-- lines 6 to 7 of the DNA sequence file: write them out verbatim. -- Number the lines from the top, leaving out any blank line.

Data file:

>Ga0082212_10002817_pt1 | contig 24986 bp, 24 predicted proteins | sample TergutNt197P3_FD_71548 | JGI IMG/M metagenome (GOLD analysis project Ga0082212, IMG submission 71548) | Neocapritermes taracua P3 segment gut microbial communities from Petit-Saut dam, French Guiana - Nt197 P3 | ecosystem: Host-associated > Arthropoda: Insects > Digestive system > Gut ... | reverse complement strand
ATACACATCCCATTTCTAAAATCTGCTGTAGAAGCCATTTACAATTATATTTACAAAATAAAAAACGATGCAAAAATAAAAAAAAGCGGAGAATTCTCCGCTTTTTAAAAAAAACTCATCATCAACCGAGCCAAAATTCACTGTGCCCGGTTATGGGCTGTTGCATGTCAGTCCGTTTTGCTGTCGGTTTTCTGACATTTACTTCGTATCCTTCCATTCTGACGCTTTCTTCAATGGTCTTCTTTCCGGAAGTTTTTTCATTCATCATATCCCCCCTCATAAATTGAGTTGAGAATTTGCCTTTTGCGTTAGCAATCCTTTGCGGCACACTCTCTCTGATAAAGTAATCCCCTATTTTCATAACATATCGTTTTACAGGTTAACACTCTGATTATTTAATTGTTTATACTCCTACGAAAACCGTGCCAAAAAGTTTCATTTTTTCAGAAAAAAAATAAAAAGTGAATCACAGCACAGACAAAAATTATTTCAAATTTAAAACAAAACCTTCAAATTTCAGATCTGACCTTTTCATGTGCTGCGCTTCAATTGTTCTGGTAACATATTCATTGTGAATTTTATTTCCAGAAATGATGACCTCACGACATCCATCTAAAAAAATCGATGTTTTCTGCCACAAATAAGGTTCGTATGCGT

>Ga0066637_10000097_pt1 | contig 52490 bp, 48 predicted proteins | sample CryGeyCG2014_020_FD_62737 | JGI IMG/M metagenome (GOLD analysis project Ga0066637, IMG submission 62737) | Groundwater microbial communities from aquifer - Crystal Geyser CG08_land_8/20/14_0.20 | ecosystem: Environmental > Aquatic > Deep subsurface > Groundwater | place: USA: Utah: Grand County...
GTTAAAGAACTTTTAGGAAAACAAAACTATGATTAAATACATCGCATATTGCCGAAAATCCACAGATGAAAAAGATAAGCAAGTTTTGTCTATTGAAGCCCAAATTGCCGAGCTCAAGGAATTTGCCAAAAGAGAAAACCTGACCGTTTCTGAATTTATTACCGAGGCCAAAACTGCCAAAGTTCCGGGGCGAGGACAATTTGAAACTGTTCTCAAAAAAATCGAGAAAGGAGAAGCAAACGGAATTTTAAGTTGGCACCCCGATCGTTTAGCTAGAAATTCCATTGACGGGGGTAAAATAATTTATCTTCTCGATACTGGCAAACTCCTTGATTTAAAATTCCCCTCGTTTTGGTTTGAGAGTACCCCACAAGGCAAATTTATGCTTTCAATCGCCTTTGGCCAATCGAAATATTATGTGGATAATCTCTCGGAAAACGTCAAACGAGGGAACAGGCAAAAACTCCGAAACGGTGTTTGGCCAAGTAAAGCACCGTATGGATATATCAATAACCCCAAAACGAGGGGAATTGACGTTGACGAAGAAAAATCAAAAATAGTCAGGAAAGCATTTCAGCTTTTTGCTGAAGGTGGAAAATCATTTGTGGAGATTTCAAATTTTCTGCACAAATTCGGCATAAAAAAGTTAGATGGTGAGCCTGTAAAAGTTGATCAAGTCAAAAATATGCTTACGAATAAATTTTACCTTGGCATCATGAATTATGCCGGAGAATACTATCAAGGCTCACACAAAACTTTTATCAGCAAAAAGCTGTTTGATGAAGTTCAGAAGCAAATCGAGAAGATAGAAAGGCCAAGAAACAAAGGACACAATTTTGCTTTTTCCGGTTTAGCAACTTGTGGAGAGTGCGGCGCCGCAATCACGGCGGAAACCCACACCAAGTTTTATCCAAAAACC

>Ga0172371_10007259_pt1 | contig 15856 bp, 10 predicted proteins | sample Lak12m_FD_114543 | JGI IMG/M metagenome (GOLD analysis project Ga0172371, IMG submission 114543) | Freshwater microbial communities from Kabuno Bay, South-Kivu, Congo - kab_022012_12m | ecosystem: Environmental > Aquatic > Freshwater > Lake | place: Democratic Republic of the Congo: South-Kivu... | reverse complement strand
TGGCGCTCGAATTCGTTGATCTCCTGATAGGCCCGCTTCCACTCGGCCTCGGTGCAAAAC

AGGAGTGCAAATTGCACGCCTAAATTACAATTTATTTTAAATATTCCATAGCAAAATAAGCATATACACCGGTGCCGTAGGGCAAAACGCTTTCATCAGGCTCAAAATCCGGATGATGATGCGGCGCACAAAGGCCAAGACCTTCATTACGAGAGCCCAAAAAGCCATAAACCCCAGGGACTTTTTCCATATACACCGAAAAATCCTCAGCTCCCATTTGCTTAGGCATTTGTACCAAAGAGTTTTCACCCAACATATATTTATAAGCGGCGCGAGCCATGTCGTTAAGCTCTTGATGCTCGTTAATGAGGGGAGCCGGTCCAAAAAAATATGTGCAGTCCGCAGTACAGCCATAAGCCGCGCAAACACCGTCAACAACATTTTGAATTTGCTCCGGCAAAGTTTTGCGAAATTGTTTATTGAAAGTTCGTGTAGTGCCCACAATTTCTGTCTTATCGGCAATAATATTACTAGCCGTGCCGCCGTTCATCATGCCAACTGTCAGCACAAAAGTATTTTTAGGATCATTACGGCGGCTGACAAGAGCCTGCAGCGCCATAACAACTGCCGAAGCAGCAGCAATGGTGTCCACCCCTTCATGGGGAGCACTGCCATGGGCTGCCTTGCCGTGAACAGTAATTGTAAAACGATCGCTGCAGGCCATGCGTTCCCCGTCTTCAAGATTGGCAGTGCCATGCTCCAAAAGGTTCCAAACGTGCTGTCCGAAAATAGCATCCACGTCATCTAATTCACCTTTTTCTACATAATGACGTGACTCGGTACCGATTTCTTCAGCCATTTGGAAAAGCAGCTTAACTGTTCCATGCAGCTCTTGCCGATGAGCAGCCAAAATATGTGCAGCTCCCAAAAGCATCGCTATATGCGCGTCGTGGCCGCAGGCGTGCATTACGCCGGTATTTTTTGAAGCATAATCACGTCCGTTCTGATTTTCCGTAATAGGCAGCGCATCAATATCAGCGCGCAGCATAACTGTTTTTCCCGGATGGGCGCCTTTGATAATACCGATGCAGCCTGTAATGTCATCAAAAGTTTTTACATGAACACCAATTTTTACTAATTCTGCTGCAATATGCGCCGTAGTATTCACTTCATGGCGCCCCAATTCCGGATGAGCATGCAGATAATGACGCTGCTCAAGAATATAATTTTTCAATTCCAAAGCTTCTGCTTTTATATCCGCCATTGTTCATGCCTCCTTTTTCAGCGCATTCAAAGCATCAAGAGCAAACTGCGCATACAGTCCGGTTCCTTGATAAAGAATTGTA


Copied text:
TGGCGCTCGAATTCGTTGATCTCCTGATAGGCCCGCTTCCACTCGGCCTCGGTGCAAAAC

AGGAGTGCAAATTGCACGCCTAAATTACAATTTATTTTAAATATTCCATAGCAAAATAAGCATATACACCGGTGCCGTAGGGCAAAACGCTTTCATCAGGCTCAAAATCCGGATGATGATGCGGCGCACAAAGGCCAAGACCTTCATTACGAGAGCCCAAAAAGCCATAAACCCCAGGGACTTTTTCCATATACACCGAAAAATCCTCAGCTCCCATTTGCTTAGGCATTTGTACCAAAGAGTTTTCACCCAACATATATTTATAAGCGGCGCGAGCCATGTCGTTAAGCTCTTGATGCTCGTTAATGAGGGGAGCCGGTCCAAAAAAATATGTGCAGTCCGCAGTACAGCCATAAGCCGCGCAAACACCGTCAACAACATTTTGAATTTGCTCCGGCAAAGTTTTGCGAAATTGTTTATTGAAAGTTCGTGTAGTGCCCACAATTTCTGTCTTATCGGCAATAATATTACTAGCCGTGCCGCCGTTCATCATGCCAACTGTCAGCACAAAAGTATTTTTAGGATCATTACGGCGGCTGACAAGAGCCTGCAGCGCCATAACAACTGCCGAAGCAGCAGCAATGGTGTCCACCCCTTCATGGGGAGCACTGCCATGGGCTGCCTTGCCGTGAACAGTAATTGTAAAACGATCGCTGCAGGCCATGCGTTCCCCGTCTTCAAGATTGGCAGTGCCATGCTCCAAAAGGTTCCAAACGTGCTGTCCGAAAATAGCATCCACGTCATCTAATTCACCTTTTTCTACATAATGACGTGACTCGGTACCGATTTCTTCAGCCATTTGGAAAAGCAGCTTAACTGTTCCATGCAGCTCTTGCCGATGAGCAGCCAAAATATGTGCAGCTCCCAAAAGCATCGCTATATGCGCGTCGTGGCCGCAGGCGTGCATTACGCCGGTATTTTTTGAAGCATAATCACGTCCGTTCTGATTTTCCGTAATAGGCAGCGCATCAATATCAGCGCGCAGCATAACTGTTTTTCCCGGATGGGCGCCTTTGATAATACCGATGCAGCCTGTAATGTCATCAAAAGTTTTTACATGAACACCAATTTTTACTAATTCTGCTGCAATATGCGCCGTAGTATTCACTTCATGGCGCCCCAATTCCGGATGAGCATGCAGATAATGACGCTGCTCAAGAATATAATTTTTCAATTCCAAAGCTTCTGCTTTTATATCCGCCATTGTTCATGCCTCCTTTTTCAGCGCATTCAAAGCATCAAGAGCAAACTGCGCATACAGTCCGGTTCCTTGATAAAGAATTGTA